Level of measurement
From Academic Kids

The level of measurement of a variable in mathematics and statistics describes how much information the numbers associated with the variable contain. Different mathematical operations on variables are possible, depending on the level at which a variable is measured. In statistics, the kinds of descriptive statistics and significance tests that are appropriate depend on the level of measurement of the variables concerned. These levels were identified by Stanley Smith Stevens in "Mathematics, Measurement, and Psychophysics" (Handbook of Experimental Psychology, Wiley, 1951).
Four levels of measurement are usually recognised:
 Nominal measurement. The numbers are names or labels. They can and often are replaced by verbal names. If two entities have the same number associated with them, they belong to the same category, and that is the only significance that they have. The only comparisons that can be made between variable values are equality and inequality. There are no "less than" or "greater than" relations among them, nor operations such as addition or subtraction. Examples include: the international telephone code for a country, the numbers on the shirts of players in a sports team, or the number of a bus. The only kind of measure of central tendency is the mode. Information entropy is available as a measure of statistical dispersion, but no notion of standard deviation or the like exists. Variables that are measured only nominally are also called categorical variables.
 Ordinal measurement. The numbers have all the features of nominal measures and also represent the rank order (1st, 2nd, 3rd etc) of the entities measured. The numbers are ordinals. Comparisons of greater and less can be made, in addition to equality and inequality. However operations such as conventional addition and subtraction are still without meaning. A physical example is the Mohs scale of mineral hardness. Another example is the results of a horse race; which horses arrived first, second, third, etc. are reported, but the time intervals between the horses are not reported. Most measurement in psychology and other social sciences is at the ordinal level; for example attitudes and IQ are only measured at the ordinal level. If customers surveyed report preferring chocolate to vanillaflavored ice cream, the data are of this kind. The central tendency of an ordinally measured variable can be represented by its mode or its median; the latter will give more information. Variables measured at the ordinal level are referred to as ordinal variables or rank variables.
 Interval measurement. The numbers have all the features of ordinal measurement and also are separated by the same interval. In this case, differences between arbitrary pairs of numbers can be meaningfully compared. Operations such as addition and subtraction are therefore meaningful. However, the zero point on the scale is arbitrary, and ratios between numbers on the scale are not meaningful, so operations such as multiplication and division cannot be carried out. On the other hand, negative values on the scale can be used. An example is the year date in many calendars. The central tendency of a variable measured at the interval level can be represented by its mode, its median or its arithmetic mean; the mean will give most information. Variables measured at the interval level are referred to as interval variables, or sometimes as scaled variables, though the latter usage is not obvious and is not recommended.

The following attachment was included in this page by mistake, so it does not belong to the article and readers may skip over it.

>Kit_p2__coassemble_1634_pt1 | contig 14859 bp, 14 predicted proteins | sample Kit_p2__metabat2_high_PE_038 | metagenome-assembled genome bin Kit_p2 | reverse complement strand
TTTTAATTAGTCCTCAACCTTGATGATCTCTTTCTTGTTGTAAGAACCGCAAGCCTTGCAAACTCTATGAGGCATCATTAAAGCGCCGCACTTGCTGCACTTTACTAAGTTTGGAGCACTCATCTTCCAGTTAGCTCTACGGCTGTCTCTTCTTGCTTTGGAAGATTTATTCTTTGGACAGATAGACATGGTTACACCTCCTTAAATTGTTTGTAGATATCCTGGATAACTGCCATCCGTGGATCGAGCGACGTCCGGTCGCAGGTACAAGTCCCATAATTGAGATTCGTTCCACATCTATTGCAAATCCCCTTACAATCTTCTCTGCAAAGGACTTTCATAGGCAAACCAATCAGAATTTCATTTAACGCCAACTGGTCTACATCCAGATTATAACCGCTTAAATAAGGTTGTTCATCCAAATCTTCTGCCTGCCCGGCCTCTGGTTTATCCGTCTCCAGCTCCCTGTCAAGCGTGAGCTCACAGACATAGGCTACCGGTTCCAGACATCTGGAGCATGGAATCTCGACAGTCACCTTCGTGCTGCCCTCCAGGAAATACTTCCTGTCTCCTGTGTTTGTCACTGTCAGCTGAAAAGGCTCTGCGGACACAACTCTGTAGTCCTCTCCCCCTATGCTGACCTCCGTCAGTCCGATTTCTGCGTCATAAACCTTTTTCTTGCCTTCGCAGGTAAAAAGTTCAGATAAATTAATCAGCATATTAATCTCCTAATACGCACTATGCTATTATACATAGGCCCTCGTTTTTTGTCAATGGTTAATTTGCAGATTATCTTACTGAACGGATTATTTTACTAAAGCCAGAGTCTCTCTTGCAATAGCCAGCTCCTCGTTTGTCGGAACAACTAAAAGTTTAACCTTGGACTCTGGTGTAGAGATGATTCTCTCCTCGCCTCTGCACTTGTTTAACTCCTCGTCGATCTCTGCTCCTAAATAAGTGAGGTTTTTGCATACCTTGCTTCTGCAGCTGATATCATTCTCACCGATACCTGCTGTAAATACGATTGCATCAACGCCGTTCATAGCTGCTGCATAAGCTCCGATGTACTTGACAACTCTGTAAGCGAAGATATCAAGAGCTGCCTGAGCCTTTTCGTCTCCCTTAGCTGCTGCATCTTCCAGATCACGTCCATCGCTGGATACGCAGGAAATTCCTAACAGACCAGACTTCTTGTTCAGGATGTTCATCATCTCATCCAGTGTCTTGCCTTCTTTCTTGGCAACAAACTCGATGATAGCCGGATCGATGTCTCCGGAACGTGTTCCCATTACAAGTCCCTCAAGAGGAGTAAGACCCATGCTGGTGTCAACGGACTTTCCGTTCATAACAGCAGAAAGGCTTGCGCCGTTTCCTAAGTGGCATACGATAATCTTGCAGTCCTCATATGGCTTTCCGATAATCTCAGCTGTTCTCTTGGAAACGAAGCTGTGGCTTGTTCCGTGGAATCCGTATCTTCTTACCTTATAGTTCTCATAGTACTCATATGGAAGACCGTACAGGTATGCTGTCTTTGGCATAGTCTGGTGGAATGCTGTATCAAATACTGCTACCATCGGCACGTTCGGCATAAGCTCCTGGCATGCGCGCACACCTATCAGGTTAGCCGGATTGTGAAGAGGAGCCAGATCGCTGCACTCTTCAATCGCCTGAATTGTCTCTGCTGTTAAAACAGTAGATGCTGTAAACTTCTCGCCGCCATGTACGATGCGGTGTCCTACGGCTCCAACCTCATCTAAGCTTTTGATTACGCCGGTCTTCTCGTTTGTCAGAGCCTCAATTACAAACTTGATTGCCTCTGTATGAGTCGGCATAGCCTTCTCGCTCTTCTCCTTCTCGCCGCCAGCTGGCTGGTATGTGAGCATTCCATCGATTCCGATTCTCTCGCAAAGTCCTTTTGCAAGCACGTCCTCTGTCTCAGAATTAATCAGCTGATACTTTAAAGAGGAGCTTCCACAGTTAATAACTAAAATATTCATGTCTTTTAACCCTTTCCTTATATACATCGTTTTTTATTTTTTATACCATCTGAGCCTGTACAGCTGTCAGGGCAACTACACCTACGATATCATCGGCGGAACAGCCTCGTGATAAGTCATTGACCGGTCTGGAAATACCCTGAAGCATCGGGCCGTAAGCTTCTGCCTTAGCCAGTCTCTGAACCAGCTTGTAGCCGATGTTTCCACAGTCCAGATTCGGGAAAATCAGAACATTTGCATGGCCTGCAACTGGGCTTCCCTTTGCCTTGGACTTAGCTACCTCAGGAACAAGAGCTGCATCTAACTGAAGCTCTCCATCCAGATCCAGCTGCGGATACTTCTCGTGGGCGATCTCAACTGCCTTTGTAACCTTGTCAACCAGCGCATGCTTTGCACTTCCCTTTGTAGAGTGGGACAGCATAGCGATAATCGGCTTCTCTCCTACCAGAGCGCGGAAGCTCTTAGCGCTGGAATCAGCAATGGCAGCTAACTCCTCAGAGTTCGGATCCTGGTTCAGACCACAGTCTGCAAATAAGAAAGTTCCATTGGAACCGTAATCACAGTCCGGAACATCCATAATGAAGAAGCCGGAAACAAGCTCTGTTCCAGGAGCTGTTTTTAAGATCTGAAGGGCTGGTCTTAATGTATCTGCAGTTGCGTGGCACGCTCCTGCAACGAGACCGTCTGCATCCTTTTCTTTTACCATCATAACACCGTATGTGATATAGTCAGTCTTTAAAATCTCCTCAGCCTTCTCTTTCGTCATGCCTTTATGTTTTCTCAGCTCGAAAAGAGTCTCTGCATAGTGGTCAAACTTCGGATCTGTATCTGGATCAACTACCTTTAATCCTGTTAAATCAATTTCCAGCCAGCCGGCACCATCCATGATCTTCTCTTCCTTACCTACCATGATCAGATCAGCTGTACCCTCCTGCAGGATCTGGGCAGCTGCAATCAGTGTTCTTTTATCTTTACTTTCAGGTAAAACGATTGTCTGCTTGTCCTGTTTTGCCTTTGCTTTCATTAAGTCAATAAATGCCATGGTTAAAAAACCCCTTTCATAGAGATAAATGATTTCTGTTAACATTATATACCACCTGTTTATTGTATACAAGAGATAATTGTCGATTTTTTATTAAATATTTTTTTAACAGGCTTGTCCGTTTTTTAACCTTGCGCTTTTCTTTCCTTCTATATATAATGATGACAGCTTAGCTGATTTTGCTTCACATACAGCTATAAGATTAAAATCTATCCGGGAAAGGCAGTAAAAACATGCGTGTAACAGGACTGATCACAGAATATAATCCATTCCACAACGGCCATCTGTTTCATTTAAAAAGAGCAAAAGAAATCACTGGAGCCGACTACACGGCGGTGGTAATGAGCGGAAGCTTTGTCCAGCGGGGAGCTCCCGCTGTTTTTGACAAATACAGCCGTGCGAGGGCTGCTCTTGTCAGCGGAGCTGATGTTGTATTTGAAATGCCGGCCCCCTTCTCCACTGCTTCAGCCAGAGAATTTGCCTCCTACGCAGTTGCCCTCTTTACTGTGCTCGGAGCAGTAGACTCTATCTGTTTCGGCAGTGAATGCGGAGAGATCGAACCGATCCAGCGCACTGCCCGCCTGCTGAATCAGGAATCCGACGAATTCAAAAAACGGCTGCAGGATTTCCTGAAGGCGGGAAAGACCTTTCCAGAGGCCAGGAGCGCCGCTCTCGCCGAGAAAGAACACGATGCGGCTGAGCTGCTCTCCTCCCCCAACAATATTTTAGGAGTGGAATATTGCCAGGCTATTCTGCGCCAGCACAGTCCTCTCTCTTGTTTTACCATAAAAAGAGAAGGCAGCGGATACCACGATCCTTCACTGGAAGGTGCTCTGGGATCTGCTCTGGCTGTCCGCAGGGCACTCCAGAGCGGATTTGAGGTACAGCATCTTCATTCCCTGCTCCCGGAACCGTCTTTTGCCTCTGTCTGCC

Ratio measurement. The numbers have all the features of interval measurement and also have meaninful ratios between arbitrary pairs of numbers. Operations such as multiplication and division are therefore meaningful. The zero value on a ratio scale is nonarbtrary. Most physical quantities, such as mass, length or energy are measured on ratio scales; so is temperature when it is measured in kelvins, i.e. relative to absolute zero. The central tendency of a variable measured at the interval level can be represented by its mode, its median, its arithmetic mean, or its geometric mean; however as with an interval scale, the arithmetic mean will give the most useful information. Variables measured at the interval level are referred to as ratio variables.
Interval and/or ratio measurement are sometimes referred to as "true measurement", though this usage reflects a lack of understanding of the uses of ordinal measurement. However, it is only quantities measured on ratio scales that can correctly be said to have units of measurement.
There is some controversy in behavioural sciences over whether the mean is meaningful for ordinal measurement. Mathematically it is not, but some behavioural scientists use it anyway. This is often justified on the basis that ordinal scales in behavioural science are really somewhere between true ordinal and interval scales  although the interval difference between two ordinal ranks is not constant, it is often of the same order of magnitude. Thus, some argue, that so long as the unknown interval difference between ordinal scale ranks is not too variable, interval scale statistics such as means can meaningfully be used on ordinal scale variables.
External link
 Hyperstat — Measurement Scales (http://davidmlane.com/hyperstat/A30028.html)